Among those required to be kept five years are "statements and reports filed by, and with, the office of State Ethics" — such as the officials' annual financial disclosure statements.
Carson said she has briefed her agency's supervisory panel, the nine-member Citizen's Ethics Advisory Board. Official minutes of one briefing do not indicate much discussion or deliberation about whether documents to be destroyed — such as the statements of financial interest — should be preserved.
Shredding Not Required
The state statutes that Carson cited, as well as the retention and disposition schedules approved by state library officials, do not require destruction of the documents. They only say it's all right to destroy them if officials want to. The statements of financial interests for the public officials could be retained if the agency decided they were worth saving.
Carson produced a sheaf of 11 "records disposition authorization" forms that were approved periodically by the state library officials, dating from Oct. 31, 2008, to Feb. 28, 2012. The most recent ones were stamped with the signatures of State Archivist Mark Jones and Public Records Administrator LeAnn Power.
Power said she approves agencies' requests after discussions with the requesting officials and committees at the library. One consideration is the "historical" or "archival" value of records, she said, but "very rarely would we require them to retain [records] longer if the statute says five years."
Early this year, Jones and Power gave Carson and the ethics agency permission to destroy all records dating from January 1978 to January 2007 in the following categories, as listed on the authorization form: "Public official & State Employee Filing Records"; "Lobbyist Filing Records"; "Electronic copies of Public Official & State Employee Filing Records"; and "Electronic copies of Lobbyist Filing Records."
That means that the destruction of officials' financial disclosures for the year 2005 was permitted by that order, because the deadline for their filing was May 1, 2006.
Carson noted that her agency's statute of limitations for pursuing ethics violations only reaches back five years, and said that the statements of financial interests become irrelevant to enforcement after that much time passes.
However, that explanation did not satisfy Smith, the open-government advocate and retired newspaper editor. He said that Carson and her agency have gone too far and are wiping the public record clean of irreplaceable records as they move indiscriminately forward with the bureaucratic equivalent of cleaning out the attic.
Smith said that the statements of financial interest are different from routine correspondence or reports on matters tied to moments long past.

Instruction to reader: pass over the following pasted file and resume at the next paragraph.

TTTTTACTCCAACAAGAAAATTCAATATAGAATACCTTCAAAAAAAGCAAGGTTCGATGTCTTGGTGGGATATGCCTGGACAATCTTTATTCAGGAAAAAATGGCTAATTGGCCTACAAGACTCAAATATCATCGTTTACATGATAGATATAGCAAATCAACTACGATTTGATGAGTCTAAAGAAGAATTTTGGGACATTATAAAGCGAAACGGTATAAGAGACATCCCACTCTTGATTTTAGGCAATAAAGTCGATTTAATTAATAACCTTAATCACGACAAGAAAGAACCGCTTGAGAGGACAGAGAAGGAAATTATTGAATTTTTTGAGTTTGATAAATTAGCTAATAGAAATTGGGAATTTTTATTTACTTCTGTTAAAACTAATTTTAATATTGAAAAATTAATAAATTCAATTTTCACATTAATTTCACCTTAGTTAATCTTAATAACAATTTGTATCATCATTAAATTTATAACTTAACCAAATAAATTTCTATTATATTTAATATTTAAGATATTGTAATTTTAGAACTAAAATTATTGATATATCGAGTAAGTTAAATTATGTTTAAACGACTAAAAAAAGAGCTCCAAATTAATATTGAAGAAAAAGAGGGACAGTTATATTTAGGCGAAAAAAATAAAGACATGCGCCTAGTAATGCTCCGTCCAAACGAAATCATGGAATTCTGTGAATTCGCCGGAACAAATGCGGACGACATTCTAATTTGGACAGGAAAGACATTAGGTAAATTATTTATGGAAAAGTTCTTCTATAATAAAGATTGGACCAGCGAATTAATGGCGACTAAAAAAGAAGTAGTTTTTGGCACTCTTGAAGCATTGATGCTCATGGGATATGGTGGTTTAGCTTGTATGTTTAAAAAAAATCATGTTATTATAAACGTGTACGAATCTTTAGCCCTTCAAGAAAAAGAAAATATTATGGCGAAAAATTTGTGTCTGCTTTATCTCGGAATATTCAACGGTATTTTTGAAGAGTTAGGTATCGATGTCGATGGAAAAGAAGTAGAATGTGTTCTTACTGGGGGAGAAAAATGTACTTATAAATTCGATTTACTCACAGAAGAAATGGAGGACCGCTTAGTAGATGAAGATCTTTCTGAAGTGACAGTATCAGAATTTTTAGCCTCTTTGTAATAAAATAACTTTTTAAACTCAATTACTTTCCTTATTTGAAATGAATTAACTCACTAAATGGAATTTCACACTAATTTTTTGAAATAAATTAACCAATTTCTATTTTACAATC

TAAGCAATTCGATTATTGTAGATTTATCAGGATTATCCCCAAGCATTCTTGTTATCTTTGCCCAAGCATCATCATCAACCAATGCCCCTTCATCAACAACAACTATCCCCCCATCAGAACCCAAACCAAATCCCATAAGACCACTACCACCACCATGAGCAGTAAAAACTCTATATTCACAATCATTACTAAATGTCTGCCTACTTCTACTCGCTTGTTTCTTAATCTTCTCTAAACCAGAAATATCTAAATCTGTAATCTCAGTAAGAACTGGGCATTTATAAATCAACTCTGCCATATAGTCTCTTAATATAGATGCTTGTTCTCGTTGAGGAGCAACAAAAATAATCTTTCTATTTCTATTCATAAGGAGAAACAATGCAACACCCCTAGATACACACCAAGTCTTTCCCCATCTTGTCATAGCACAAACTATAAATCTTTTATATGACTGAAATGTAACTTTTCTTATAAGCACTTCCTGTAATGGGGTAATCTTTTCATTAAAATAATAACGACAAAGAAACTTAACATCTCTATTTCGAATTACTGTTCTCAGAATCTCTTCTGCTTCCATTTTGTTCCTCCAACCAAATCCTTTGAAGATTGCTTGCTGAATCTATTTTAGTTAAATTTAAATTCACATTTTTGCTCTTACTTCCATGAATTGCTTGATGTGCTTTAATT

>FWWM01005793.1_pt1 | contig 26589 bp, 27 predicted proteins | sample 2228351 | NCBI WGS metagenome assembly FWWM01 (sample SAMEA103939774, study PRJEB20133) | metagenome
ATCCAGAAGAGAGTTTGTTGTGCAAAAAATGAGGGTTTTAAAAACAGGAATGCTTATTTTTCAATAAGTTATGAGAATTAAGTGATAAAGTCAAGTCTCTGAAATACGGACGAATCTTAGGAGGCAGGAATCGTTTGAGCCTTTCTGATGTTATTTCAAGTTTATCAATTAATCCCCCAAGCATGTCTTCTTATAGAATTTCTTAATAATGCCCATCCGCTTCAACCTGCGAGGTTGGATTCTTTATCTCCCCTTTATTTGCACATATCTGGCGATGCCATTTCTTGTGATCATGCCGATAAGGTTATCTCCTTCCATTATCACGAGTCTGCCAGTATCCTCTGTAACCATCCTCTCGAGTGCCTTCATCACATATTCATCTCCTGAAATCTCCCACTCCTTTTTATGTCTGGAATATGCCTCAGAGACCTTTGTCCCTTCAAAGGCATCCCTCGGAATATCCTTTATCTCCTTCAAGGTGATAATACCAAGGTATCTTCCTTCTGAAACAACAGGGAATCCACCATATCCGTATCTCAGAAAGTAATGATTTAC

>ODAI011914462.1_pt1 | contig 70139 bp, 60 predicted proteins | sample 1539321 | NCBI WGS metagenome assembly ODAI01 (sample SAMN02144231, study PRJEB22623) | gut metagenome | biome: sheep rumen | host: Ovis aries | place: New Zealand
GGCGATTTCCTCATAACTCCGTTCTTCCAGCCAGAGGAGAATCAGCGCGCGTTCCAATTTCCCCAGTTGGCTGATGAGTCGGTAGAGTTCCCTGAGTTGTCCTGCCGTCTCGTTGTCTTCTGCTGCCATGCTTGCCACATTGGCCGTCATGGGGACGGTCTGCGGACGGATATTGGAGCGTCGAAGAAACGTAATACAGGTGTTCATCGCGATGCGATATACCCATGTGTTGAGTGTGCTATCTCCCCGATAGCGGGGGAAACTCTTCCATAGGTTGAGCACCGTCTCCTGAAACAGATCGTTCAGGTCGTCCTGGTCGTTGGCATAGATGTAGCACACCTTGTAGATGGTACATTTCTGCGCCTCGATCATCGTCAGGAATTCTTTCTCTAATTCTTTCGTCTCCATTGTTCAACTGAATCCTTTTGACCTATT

Nowadays, more than 2,500 officials — elected officials, political appointees, and influential state administrators, mostly — are required to file the annual disclosure statements. The ones most worth keeping, Smith said, would include the annual statements from elected officials such as the 151 members of the state House of Representatives, the 36 state senators, statewide elected officials such as the governor and the attorney general, and top political appointees such as commissioners of state departments.
It remains to be seen whether publicity about the ethics disclosures' destruction will result in any move by legislators to change records-retention statutes; over the years, some have seemed none too wild about disclosing their financial connections and sources of income — even in the brief, relatively limited manner required in the annual ethics filings. A couple of key lawmakers on a panel that oversees such issues didn't return messages left for them about it last week.
Smith said that the records destruction should be reconsidered.
"I'd urge Connecticut's public officials to not destroy records about public officials," Smith said. "I just thought it was just routine that those things don't disappear. It sounds a little bit like the Soviet Union — where, oops, all of a sudden it disappears. We should not be erasing the records of public officials, especially our top government leaders. We should always have the history of who they are and what they've done."
Jon Lender is a reporter on The Courant's investigative desk, with a focus on government and politics. Contact him at firstname.lastname@example.org, 860-241-6524, or c/o The Hartford Courant, 285 Broad St., Hartford, CT 06115 and find him on Twitter@jonlender.